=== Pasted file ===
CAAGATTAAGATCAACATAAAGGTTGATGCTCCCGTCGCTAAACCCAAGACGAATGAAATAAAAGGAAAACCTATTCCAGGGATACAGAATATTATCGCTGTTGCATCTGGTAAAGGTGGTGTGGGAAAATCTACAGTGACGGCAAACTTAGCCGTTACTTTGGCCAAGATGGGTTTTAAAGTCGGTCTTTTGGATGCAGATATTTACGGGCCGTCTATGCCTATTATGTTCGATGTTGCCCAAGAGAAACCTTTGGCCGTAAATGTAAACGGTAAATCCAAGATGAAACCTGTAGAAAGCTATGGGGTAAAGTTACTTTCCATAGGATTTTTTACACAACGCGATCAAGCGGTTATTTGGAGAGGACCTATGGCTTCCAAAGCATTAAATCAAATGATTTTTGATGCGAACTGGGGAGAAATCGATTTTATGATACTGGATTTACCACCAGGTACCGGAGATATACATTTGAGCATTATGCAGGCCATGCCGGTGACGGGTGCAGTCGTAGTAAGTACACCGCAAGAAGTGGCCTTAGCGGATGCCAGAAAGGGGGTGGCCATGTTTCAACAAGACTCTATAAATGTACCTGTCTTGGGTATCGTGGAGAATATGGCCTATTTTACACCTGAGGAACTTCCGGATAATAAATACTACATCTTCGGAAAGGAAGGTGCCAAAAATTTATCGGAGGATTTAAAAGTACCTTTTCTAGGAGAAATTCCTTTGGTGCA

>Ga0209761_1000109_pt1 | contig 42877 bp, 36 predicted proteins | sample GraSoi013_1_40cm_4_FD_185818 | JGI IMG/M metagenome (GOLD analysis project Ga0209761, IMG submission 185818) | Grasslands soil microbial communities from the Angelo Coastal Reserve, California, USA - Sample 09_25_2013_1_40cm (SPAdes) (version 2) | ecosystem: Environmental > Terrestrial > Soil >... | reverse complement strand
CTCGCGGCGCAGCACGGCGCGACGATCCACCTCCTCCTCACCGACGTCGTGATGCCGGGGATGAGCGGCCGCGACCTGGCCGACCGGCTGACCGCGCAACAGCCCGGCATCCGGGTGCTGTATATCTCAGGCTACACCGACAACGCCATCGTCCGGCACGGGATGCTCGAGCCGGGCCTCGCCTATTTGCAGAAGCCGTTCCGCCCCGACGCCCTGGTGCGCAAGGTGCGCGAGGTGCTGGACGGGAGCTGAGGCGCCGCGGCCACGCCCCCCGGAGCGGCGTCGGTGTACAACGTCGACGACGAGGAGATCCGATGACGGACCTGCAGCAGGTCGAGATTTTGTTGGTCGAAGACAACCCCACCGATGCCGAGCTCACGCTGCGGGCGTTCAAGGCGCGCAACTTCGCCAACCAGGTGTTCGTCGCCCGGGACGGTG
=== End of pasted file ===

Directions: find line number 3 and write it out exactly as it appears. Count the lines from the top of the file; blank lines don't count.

CTCGCGGCGCAGCACGGCGCGACGATCCACCTCCTCCTCACCGACGTCGTGATGCCGGGGATGAGCGGCCGCGACCTGGCCGACCGGCTGACCGCGCAACAGCCCGGCATCCGGGTGCTGTATATCTCAGGCTACACCGACAACGCCATCGTCCGGCACGGGATGCTCGAGCCGGGCCTCGCCTATTTGCAGAAGCCGTTCCGCCCCGACGCCCTGGTGCGCAAGGTGCGCGAGGTGCTGGACGGGAGCTGAGGCGCCGCGGCCACGCCCCCCGGAGCGGCGTCGGTGTACAACGTCGACGACGAGGAGATCCGATGACGGACCTGCAGCAGGTCGAGATTTTGTTGGTCGAAGACAACCCCACCGATGCCGAGCTCACGCTGCGGGCGTTCAAGGCGCGCAACTTCGCCAACCAGGTGTTCGTCGCCCGGGACGGTG